Kingsbury Column: North Dakota Jobs

I think the last figure I saw said there is something like 20,000 jobs available in North Dakota. Most people say sure, but they are all out in the oil patch. The employment specialist tell us that is not true. There are real shortages, especially in places like Grand Forks, Bismarck and Fargo. Of course a lot of those jobs are based on oil patch demand. For instance, the largest private business in Grafton is a firm from Houston called Diverse Energy. Their single biggest product are bulk oil tanks that are placed on different oil collection points. They also produce other higher tech products for the oil patch. There are similar companies that have moved into Grand Forks.

As well, there are many firms that have been in Grand Forks for years, some for generations, who do much of their business in the oil patch. The oil boom followed now by the the developing industry has been great for all of North Dakota.

Also, there is a lot of demand for a lot of post-secondary education because of North Dakota oil. That demand ranges from the new petroleum engineering degree at UND to many that require less than a four year college degree.

Not that I didn’t know, but I just attended a Bakken oil conference about businesses that there is a high demand for in North Dakota. While there are other reasons, the biggest problems entrepreneurs face is the lack of qualified labor.

Now that shortage occurs for many reasons. One is that it is still hard to attract many people to North Dakota, even to a place like Fargo with its size and location near the Minnesota lakes and the real urban area we call the Twin Cities. Imagine what a person from New York, or Ohio or California, or even Colorado think of northwestern North Dakota.

Imagine if the Bakken boom had occurred when U.S. employment was around the five percent mark. Realistically, the increase in fracked wells would have probably only been a fraction of the 6700 Bakken wells we now have.

Of course, as the saying goes, necessity is the mother of invention. By that I mean I have no doubt that American ingenuity would have come up with some form, some degree of mechanization that at least part of the demand for labor could have been replaced by machines.

We have to remember that what has happened in this state over the past five or so years is a real example of capitalism, of entrepreneurship. That can be, well just what we have seen. To put it succinctly, as was repeated many times at the conference, the boom is over. We are now into the development phase.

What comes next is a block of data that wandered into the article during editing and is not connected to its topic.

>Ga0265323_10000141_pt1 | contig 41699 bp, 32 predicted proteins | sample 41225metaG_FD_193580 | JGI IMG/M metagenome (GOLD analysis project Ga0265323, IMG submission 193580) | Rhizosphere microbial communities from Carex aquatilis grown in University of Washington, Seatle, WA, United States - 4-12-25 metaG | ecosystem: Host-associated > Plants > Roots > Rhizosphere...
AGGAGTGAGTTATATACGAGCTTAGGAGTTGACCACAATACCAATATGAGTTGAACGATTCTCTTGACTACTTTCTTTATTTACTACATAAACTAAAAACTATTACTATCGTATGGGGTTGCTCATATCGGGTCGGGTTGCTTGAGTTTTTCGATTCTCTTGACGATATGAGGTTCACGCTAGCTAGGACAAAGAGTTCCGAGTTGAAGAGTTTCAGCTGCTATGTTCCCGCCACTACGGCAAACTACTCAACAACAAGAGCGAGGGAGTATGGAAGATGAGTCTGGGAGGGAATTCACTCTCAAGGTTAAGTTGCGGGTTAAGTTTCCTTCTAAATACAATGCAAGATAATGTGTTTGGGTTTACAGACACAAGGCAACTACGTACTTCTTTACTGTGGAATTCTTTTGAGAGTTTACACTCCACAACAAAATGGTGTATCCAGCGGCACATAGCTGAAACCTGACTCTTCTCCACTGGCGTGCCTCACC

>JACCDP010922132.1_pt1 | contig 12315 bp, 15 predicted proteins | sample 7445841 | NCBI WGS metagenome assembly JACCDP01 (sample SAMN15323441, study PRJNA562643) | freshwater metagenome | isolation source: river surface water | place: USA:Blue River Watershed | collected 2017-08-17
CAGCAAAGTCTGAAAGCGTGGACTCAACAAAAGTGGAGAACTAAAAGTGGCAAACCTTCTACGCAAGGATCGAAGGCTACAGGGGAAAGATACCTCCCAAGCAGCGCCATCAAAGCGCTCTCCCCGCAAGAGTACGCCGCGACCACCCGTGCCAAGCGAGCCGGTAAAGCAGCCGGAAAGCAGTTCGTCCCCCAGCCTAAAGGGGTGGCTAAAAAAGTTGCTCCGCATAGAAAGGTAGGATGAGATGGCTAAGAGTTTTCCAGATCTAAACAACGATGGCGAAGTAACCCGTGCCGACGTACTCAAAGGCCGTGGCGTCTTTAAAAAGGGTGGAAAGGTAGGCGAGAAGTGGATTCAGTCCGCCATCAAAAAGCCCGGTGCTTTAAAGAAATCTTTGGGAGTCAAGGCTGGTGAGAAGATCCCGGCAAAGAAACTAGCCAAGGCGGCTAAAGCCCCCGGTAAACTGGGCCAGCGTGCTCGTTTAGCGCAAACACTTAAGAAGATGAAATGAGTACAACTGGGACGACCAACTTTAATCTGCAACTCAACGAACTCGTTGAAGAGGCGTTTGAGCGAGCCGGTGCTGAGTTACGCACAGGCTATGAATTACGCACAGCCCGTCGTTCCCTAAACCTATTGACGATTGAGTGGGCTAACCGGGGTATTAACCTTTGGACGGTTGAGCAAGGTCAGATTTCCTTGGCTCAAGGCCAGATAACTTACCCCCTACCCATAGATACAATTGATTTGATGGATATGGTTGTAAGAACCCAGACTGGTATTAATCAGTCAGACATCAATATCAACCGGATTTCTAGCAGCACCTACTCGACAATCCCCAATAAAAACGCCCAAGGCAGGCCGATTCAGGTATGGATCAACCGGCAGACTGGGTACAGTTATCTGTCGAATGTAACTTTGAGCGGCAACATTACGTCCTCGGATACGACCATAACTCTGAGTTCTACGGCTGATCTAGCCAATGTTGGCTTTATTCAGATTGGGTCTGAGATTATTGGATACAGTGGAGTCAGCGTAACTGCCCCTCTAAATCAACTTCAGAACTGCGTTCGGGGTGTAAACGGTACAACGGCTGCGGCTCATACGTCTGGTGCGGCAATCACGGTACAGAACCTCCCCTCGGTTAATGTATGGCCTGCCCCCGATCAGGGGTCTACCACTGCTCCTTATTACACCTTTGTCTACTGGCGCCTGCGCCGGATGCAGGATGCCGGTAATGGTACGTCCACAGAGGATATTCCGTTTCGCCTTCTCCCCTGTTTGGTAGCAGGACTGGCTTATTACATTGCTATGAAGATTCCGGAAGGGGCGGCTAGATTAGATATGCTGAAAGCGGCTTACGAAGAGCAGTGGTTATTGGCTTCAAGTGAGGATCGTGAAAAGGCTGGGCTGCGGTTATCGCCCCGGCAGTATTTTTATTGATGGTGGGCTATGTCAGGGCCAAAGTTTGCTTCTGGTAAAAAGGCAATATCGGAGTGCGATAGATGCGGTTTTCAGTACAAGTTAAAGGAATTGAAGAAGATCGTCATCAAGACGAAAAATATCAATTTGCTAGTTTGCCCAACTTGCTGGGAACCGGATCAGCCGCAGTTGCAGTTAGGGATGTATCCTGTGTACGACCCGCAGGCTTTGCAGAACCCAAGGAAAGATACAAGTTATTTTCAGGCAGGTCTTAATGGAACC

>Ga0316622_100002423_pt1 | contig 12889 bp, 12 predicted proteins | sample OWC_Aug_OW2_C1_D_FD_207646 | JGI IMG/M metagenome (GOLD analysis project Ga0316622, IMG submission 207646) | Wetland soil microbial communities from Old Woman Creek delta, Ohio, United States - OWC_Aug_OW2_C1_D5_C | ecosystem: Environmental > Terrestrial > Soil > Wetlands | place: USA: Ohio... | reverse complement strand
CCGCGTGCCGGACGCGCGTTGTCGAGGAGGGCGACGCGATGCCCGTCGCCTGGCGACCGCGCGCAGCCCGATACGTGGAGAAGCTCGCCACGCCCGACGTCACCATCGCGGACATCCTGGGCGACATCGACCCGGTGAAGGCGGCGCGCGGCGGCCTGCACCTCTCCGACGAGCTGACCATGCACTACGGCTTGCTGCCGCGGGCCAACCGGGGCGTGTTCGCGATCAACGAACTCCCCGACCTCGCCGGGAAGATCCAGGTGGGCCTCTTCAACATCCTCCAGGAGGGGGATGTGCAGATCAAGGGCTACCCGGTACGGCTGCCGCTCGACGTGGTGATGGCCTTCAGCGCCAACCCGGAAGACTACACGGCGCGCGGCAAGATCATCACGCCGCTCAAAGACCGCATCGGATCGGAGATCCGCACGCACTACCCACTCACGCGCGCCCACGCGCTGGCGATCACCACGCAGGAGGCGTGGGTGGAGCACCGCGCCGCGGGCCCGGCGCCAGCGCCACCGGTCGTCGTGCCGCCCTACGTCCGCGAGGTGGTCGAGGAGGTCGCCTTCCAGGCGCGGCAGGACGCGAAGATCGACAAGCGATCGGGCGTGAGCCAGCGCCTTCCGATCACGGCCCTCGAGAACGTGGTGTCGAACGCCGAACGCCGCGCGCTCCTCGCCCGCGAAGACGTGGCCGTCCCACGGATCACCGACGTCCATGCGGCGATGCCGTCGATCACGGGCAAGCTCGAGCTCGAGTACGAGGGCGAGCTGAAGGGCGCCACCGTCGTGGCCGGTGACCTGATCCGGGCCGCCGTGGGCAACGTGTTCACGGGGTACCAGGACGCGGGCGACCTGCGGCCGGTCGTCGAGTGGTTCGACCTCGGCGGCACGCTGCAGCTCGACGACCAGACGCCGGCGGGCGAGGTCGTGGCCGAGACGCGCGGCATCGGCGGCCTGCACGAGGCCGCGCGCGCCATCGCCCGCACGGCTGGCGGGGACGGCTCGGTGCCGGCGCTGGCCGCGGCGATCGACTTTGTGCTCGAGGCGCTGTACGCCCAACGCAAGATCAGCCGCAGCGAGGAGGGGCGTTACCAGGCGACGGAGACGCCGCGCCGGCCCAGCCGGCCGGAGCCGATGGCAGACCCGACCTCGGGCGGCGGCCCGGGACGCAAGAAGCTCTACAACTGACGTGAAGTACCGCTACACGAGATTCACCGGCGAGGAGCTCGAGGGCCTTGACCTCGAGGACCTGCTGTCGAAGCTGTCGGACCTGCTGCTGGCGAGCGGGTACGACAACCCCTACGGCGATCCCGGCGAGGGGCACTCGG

There is still some catching up to do. You don’t just neatly move from one phase to the other. There are still roads to build. There are still changes in spacing and siting to be accomplished that the state and the oil companies are working on. For example, by building siting roads with laterals reaching out two miles in all directions they can cut the traffic significantly.

I just talked to a water line contractor and he said that the estimate for water lines to the sites and to the cities and all the direct and indirect businesses associated with this development appear to total about 250,000 miles over the next 25 to 30 years. North Dakota is changing significantly. There is real economic and cultural change that will be occurring into the future, the next 50 years and more.

At the conference we heard about all the new restaurants that have opened in Stanley and Watford City. They are real restaurants offering real meals, actually probably better eating than occurs in 90 percent of North Dakotas towns and villages. You know longer grab a frozen burrito and stick it in a microwave.

But that growth in business is not over. The thing this conference is trying to do is have more of those businesses locate in the east, particularly in Grand Forks which they say has more room for growth than Fargo, or Valley City, or Jamestown. Of course there is room in Devils Lake and that is 90 miles closer to the oil patch than Grand Forks.

And if the industrial businesses locate in Grand Forks, or any of those other eastern towns than there will be a demand for more restaurants and clothing stores, and doctors and….

The important thing this conference is telling us, and the state job service has been telling everyone, is that this maturing of the market, this development phase alone will last for twenty years and more, and the Bakken with new technology could be a 50 year play.

The story goes on because then there is the Three Forks, and around Bottineau some of the best plays are occurring in the oldest areas, or so the new technology being used there make it appear. The 30 year old theory of peak oil appears to have been completely in error. It was written by a geologist who didn’t understand.

He just did not understand the North America can become energy independent. Yes, for you who worry about global warming (How I wish for that right now), we may need to address that issue, but just as the Harold Hamm’s of the world made us energy independent, the Gerry Groenwald’s of the world will find the answer to that, too.

And that is North Dakota’s and America’s future. At least it is if we do it right. All those people who have been writing America’s swan song were just plain wrong. That is they were wrong if we do it right, but there is no guarantee that we will do that. Not if we continue to elect certain politicans.

Rob Port is the editor of SayAnythingBlog.com, a columnist for the Forum News Service, and host of the Plain Talk Podcast which you can subscribe to by clicking here.

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